Leah Navarro is no longer welcome in the city of General Santos.
The City Council has declared the OPM singer “persona non grata” during its regular session, Tuesday, after she allegedly insinuated the recent Mindanao earthquakes were a form of “retribution.”
It started when former Supreme Court spokesperson Theodore Te tweeted: “What’s with all the earthquakes in Mindanao?”
In a now-deleted reply, Navarro wrote: “Retribution?”
The council, in a resolution as quoted in Philippine News Agency (https://www.pna.gov.ph/articles/1085090), called Navarro’s comment “un-Filipino and un-Christian.”
It maintained her “despicable behavior” insulted the sensibilities of the people of Mindanao and deserved rebuke and condemnation.
Legal books define “retribution” as a “punishment inflicted on someone as a vengeance for a wrongful or criminal act.”
“Leah Navarro has no factual or moral basis to accuse the people of Mindanao of having committed any wrongful or criminal act that deserves punishment from the Great Almighty,” the council was quoted to have said in a PNA article by Richelyn Gubalani.
Describing the singer as “self-styled moralist who fancied herself as the guardian of all good and beautiful,” the council further claimed Navarro’s callous reaction to the tragedy was borne out of her “irrational politically-motivated anger.”
“She deserves no less the widest and deepest denunciation by the people who suffered from physical and psychological trauma,” the resolution said.
Apart from declaring her persona non grata, the council said it will not issue a permit to any event that will feature her as performer.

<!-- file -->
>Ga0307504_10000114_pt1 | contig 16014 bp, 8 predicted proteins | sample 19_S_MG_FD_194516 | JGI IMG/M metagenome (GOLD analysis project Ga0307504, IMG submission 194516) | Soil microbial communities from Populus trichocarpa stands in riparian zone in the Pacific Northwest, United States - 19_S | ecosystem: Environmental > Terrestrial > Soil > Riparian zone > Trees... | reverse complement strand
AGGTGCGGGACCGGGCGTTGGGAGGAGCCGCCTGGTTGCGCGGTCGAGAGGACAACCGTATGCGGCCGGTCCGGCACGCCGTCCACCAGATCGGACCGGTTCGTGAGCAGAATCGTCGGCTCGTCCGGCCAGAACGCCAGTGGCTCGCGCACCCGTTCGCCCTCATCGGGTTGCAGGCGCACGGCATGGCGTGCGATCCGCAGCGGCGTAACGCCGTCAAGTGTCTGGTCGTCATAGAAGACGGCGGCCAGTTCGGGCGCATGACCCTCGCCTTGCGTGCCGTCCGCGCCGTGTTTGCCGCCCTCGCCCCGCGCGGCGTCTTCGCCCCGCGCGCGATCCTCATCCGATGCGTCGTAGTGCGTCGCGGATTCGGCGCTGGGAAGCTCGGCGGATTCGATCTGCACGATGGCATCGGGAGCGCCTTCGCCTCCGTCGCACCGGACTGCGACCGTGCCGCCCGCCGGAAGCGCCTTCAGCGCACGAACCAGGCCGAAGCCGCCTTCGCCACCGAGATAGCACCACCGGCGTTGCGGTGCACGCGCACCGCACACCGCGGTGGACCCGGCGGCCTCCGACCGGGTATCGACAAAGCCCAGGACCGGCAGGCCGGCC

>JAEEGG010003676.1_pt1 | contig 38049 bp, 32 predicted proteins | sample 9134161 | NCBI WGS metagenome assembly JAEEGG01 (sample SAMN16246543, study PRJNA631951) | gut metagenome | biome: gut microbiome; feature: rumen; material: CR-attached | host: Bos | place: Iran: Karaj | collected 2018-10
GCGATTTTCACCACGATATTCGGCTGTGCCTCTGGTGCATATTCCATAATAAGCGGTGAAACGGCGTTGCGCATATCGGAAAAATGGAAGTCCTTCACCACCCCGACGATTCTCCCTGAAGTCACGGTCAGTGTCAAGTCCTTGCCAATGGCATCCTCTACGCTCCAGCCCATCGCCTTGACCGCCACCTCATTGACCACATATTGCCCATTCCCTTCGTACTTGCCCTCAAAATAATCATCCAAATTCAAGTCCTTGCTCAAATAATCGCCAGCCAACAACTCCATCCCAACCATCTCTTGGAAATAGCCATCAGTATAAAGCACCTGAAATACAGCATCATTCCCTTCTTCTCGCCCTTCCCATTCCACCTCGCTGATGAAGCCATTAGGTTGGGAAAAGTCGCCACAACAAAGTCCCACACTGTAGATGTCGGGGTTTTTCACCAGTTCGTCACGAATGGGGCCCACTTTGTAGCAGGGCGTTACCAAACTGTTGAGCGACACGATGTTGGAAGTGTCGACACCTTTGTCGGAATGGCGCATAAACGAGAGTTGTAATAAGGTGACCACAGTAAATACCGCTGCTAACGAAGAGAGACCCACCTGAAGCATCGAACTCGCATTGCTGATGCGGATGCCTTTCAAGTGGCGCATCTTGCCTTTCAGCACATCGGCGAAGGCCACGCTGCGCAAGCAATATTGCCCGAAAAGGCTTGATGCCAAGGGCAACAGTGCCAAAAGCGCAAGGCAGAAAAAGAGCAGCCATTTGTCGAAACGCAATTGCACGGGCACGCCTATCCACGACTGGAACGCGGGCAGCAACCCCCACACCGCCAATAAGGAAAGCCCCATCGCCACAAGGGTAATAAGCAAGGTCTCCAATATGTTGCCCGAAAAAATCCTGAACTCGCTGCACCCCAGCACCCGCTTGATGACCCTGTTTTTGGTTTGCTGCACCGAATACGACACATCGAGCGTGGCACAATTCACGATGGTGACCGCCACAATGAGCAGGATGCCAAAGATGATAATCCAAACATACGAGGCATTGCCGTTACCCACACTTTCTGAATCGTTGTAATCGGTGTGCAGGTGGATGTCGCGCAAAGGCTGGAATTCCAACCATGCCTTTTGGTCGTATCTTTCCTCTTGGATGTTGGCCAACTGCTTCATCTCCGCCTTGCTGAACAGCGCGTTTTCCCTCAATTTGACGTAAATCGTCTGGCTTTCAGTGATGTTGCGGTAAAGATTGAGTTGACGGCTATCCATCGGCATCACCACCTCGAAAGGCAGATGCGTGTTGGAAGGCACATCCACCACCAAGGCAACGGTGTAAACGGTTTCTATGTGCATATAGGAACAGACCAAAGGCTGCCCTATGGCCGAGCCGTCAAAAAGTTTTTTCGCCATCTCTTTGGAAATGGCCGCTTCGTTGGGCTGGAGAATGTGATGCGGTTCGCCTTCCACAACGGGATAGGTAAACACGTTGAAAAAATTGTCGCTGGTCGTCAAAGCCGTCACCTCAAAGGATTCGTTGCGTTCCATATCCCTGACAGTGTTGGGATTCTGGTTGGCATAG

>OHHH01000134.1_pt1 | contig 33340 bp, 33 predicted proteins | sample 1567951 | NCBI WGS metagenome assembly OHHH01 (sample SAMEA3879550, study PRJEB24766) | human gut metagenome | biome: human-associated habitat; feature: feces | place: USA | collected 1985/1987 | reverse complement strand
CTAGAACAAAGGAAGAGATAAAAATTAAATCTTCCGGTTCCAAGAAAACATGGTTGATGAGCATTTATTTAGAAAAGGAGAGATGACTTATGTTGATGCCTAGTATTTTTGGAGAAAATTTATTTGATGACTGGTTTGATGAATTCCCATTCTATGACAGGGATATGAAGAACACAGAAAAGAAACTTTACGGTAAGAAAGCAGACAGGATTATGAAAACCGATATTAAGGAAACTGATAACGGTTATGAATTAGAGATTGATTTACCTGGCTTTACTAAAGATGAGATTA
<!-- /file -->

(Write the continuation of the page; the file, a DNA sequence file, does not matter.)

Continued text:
“The island of Mindanao may not be the land of saints but I can probably say this land is a land that have lived in accordance with the will of God Almighty,” said City Councilor Frankin Gacal Jr., author of the resolution. “While our brothers and sisters were in agony, some wicked souls have reveled and jumped in joy. One of these is Leah Navarro.”
Councilor Rosalita Nuñez, on the other hand, said she does not want Navarro to ever set foot in the city.
“She will just be rebuked and might get insulted by the people here,” she said.
Navarro has since apologized via Tweet.
“I apologized, deleted my tweet, but they just can’t find it in their hearts to forgive my one word reply in the form of a question. Now they’ve twisted it into a declaration. Why not help Mindanao instead? Stop wasting time on me, I’m not a victim,” she wrote.
Te, on his part, also deleted his earlier Tweet. He also apologized for his “rhetorical, non-political, and personal” post.
“I have deleted a tweet and my reply-explanation to that tweet which, though unintended, have caused offense, pain, and hurt to family and friends in Mindanao where I am from, proud to be from, and which I love… though my tweet was rhetorical, non-political, and personal, it invited hurtful replies from others whose tweets I cannot and do not control. I apologize for giving them that platform. To family and friends from Mindanao, please be assured of my prayers for your safety,” he said.
Mindanao was jolted by powerful earthquakes on Oct. 16 (magnitude 6.3), Oct. 29 (magnitude 6.6), and Oct. 31 (magnitude 6.5).